Therefor, some people "daydream" their tulpa. They could directly daydream about their tulpa acting and moving, or they could do it discretely by simply thinking of (or "wondering" by asking their unconscious mind and simply taking the first idea that comes to them) the first thing the tulpa would say to a response.
This is what I call the unconscious mind picking itself up by it's bootstraps. You could think of it as holding the baby tulpa as it learns to take it's first steps. It can't quite stand up by itself, or think for itself, but by you consciously controlling it, but taking instructions from your unconscious mind, you're supporting it as it learns to stand for itself.
This is, what I believe, how people gain tulpas from writing fictional characters. They actively daydream about it and give it life in their heads, and consider "what if they were real?" But instead of the poisonous "No! I can't 'parrot' them, that's witchcraft and immoral!" they happily daydream about them and "consider" what their responses to confrontations, building up this character's personality and expectations from their unconscious mind.
But, everyone is different. It doesn't matter so much how you build up the tulpa's personality and expectations. All that matters is it's "in sync" with your unconscious mind, it's made out of thoughts generated by it, and thus the expectations match up with some of the random thoughts it generates. As long as at least some of those random thoughts are "the tulpas" just as some of those random unconscious thoughts are "yours", meaning they would be thoughts you would choose to consciously think or do, then the unconscious mind will be able to supply the tulpa's expectations with thoughts to generate it's personality. A fictional character you didn't create can't be your tulpa, because it didn't come from your unconscious thoughts, none of those unconscious thoughts match that character's personality. Unless you really like that character and project onto them, then it's free reign.
As the personality is forming, the tulpa may begin to appear "sentient" and "independent", it may start having ideas or thoughts separate from yours. In reality, you and your tulpa are both taking thoughts from your unconscious mind, but different thoughts from each other. A thought you didn't see or that didn't meet your personality's expectations might have been picked up by your tulpa, and it may indeed surprise you and shock you that it knew this thing or could think of something you didn't. You did in fact "think" of that thing, but not consciously, and you unconsciously refused it, but your unconscious mind decided that thought would work for the tulpa's personality, and so it brought it to your attention anyway.
I can't quite say how exactly the mind "runs" this personality alongside yours. It may be different for everyone. On average, it indeed seems to be a conscious act, as you can consciously ignore your tulpa and pretend it doesn't exist, and it stops existing. But when you consciously allow this personality to exist alongside you, it seems this enables your conscious mind to see these unconscious thoughts that don't match up with your personality, but rather your tulpa's. This then enables you to consciously or unconsciously imagine your tulpa performing or thinking the action or thought that came from your unconscious mind that matches it's expectations.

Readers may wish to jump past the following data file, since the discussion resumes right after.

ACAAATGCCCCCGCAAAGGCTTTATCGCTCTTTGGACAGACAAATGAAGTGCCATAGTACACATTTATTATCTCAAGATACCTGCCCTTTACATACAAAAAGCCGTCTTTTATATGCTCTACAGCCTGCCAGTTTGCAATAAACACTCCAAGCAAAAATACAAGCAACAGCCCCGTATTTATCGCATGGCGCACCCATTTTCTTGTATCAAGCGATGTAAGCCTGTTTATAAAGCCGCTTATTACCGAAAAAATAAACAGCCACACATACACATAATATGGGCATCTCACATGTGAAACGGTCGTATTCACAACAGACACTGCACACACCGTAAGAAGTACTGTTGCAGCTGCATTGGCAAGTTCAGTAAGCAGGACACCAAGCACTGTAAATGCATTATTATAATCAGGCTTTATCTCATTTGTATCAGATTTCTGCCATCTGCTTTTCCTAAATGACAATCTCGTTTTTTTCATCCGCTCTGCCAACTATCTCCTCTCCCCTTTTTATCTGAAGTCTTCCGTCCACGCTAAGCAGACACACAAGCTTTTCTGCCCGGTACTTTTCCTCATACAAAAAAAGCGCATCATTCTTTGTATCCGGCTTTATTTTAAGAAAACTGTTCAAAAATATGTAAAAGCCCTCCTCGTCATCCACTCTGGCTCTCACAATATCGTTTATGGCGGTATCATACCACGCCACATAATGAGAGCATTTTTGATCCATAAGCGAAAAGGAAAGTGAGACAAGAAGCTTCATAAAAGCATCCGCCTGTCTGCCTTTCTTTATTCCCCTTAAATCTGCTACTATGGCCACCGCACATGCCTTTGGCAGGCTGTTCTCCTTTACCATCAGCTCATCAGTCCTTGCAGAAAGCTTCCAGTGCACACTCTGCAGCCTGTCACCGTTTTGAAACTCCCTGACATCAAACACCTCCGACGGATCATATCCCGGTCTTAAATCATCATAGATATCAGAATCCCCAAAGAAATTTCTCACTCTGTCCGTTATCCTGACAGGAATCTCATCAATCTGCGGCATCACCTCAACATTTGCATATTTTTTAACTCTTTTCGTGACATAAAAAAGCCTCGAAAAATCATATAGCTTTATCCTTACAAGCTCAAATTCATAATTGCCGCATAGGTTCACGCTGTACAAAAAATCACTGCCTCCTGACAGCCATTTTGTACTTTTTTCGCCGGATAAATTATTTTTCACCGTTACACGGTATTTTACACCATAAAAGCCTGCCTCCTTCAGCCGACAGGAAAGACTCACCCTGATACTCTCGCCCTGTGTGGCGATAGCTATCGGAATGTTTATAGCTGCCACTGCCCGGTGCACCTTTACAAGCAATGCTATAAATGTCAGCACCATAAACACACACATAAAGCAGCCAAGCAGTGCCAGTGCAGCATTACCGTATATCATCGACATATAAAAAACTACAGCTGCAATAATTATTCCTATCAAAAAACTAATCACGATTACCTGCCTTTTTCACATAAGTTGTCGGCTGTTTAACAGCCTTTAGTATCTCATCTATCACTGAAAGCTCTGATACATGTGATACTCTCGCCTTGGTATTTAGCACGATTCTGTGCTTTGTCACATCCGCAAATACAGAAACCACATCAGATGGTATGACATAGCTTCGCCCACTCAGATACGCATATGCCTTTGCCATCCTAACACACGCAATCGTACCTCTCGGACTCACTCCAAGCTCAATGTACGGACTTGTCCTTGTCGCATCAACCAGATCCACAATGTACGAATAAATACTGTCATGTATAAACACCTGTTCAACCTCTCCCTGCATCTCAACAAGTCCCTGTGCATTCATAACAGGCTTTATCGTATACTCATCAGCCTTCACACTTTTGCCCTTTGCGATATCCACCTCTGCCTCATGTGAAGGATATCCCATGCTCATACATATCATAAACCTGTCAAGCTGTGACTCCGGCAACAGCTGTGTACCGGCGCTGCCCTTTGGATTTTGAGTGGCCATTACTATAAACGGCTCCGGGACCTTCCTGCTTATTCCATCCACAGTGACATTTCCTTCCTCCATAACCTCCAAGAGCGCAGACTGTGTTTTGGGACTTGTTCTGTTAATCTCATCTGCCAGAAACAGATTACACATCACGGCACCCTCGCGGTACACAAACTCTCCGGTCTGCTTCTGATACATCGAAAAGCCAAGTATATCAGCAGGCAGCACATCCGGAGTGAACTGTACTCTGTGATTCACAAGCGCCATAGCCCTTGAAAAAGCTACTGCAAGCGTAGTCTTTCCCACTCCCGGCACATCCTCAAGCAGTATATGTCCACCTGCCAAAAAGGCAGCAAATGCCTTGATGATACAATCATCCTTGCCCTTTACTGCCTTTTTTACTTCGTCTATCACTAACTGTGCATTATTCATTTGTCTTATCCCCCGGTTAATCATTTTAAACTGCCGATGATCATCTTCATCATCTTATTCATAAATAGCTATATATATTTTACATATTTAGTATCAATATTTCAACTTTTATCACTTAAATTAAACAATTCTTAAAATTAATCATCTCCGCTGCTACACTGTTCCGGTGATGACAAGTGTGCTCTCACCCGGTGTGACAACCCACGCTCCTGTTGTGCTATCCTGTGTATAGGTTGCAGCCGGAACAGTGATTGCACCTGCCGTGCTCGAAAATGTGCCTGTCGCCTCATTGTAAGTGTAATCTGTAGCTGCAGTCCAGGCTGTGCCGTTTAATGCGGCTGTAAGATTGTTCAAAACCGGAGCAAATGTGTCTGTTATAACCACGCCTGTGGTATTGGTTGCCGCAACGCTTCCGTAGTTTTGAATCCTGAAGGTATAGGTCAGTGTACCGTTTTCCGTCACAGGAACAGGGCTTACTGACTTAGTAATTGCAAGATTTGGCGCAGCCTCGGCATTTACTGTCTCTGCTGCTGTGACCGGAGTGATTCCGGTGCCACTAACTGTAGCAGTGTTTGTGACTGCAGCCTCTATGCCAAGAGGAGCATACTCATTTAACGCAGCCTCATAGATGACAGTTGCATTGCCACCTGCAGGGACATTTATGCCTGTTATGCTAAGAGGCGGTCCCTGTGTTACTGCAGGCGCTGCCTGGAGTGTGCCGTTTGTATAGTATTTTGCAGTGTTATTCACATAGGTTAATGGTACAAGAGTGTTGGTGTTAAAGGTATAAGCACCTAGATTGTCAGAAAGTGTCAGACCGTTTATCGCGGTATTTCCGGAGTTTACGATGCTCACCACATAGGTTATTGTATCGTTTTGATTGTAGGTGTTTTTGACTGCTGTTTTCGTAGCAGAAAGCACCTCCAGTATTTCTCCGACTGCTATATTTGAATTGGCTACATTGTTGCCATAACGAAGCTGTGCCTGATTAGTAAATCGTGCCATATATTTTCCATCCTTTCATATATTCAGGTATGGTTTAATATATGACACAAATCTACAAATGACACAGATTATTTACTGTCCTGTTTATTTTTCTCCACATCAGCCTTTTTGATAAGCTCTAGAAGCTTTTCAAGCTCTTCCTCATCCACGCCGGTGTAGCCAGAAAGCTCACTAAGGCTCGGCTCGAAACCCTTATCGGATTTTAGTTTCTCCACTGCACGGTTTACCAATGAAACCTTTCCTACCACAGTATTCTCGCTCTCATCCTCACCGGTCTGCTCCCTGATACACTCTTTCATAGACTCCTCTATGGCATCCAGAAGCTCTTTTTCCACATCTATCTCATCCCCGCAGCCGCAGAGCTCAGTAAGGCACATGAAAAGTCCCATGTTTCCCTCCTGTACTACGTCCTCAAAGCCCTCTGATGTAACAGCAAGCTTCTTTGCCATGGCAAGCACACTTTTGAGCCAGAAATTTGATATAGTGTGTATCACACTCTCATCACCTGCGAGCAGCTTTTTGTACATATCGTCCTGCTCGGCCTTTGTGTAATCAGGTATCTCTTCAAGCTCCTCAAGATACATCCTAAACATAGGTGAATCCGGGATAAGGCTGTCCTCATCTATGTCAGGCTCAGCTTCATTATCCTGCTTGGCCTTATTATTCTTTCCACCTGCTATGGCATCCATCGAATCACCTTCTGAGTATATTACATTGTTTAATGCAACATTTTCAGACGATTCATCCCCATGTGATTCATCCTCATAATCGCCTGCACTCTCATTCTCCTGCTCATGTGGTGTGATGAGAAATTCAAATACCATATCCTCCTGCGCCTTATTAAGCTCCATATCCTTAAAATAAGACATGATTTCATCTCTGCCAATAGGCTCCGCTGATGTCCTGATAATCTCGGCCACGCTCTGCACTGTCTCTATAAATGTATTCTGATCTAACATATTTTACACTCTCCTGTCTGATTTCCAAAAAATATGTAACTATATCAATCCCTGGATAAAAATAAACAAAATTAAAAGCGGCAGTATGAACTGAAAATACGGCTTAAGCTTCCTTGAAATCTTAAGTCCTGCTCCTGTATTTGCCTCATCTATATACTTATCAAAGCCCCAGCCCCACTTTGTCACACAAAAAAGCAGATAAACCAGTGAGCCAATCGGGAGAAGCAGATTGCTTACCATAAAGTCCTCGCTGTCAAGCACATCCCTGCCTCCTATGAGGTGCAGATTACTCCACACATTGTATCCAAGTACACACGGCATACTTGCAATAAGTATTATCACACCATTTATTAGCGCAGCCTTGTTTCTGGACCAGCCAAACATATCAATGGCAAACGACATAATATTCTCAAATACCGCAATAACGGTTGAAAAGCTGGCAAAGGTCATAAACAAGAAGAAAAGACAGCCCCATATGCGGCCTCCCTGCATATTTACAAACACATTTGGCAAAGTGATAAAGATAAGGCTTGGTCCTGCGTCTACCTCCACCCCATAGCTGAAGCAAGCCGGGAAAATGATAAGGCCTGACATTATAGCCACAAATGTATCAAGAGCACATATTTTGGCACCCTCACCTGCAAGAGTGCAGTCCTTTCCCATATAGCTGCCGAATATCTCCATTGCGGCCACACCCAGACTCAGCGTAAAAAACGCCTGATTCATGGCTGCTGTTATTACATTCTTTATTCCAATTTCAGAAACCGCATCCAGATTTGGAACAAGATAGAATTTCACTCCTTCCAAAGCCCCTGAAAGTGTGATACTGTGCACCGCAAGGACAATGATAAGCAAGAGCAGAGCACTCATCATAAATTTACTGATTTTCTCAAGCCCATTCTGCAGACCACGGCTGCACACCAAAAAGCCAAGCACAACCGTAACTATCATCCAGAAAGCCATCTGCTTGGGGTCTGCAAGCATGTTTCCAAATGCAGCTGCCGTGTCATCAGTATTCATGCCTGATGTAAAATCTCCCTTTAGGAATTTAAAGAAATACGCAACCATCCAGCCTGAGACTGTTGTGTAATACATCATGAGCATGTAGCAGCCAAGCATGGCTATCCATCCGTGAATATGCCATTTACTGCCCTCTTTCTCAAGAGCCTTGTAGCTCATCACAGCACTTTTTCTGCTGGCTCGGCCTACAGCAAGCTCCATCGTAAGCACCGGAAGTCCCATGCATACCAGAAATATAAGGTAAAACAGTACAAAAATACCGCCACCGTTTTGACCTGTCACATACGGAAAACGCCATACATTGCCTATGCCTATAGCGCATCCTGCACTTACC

Sometimes, especially during the tulpa's development, you and your tulpa may have the exact same thoughts. This may feel as if you're unintentionally controlling them ("actual" "parroting" if you will). This is not so. It's simply that the tulpa's personality and expectations are young and incomplete, and is relying on your own expectations to do some thinking, thus both you and the tulpa accept the exact same thoughts from your unconscious mind.
This is all simply a skill. All you're doing is learning how to unconsciously control a concept, your tulpa, separately from yourself. Like patting your head and rubbing your belly at the same time. You learn to listen to your unconscious mind and feed your tulpa with the thoughts that went unused by your conscious mind, yourself. Normally, people get minor headaches from forming a tulpa. Headaches are a common symptom to learning a skill that requires any new method of thinking and comprehending something, as the brain is literally rewiring itself and forming new connections to different parts that perform different functions. The same thing happens when learning a new language.
This ability to tap into the unused parts of your mind, your unconscious thoughts, the ideas you unconsciously or semi-consciously discard in favor for thoughts that are more acceptable to your critical conscious mind, is one of the more useful and beneficial uses of a tulpa. Normally, when people want to tap into their unconscious mind, they'll either take drugs or dream, which removes the critical expectations of your personality and allows unconscious thoughts to flow freely. But this method allows one to consciously listen to their unconscious mind while sober and aware. Not directly, but through proxy of the tulpa, which is, in reality, your own skill in listening to your unconscious mind through proxy of a personality separate from your own, as a net woven from the strands of your unconscious thoughts. I've witnessed this first-hand as my tulpa has given me ideas that I genuinely did not think of or even consider, which surprised me.
In essence, a tulpa works, thinks, by using the thoughts you didn't think of.
As I've stated in the first paragraph, I don't mean to imply that people should be considering any of this when actually interacting with their tulpa. A tulpa, to you, is meant to be a living thing, with thoughts and emotions of it's own. It would be bad to break that illusion, as it could inhibit it's functionality. Rather, I think these theories, if accepted by the larger community, should be taken into account in developing new tulpa-making guides or methods on creating tulpas or servitors. Yes, a tulpa may just be you recycling unused thoughts, and emotions are just a bunch of chemicals, but it's the first-hand experience that makes it human to us, not the technical details.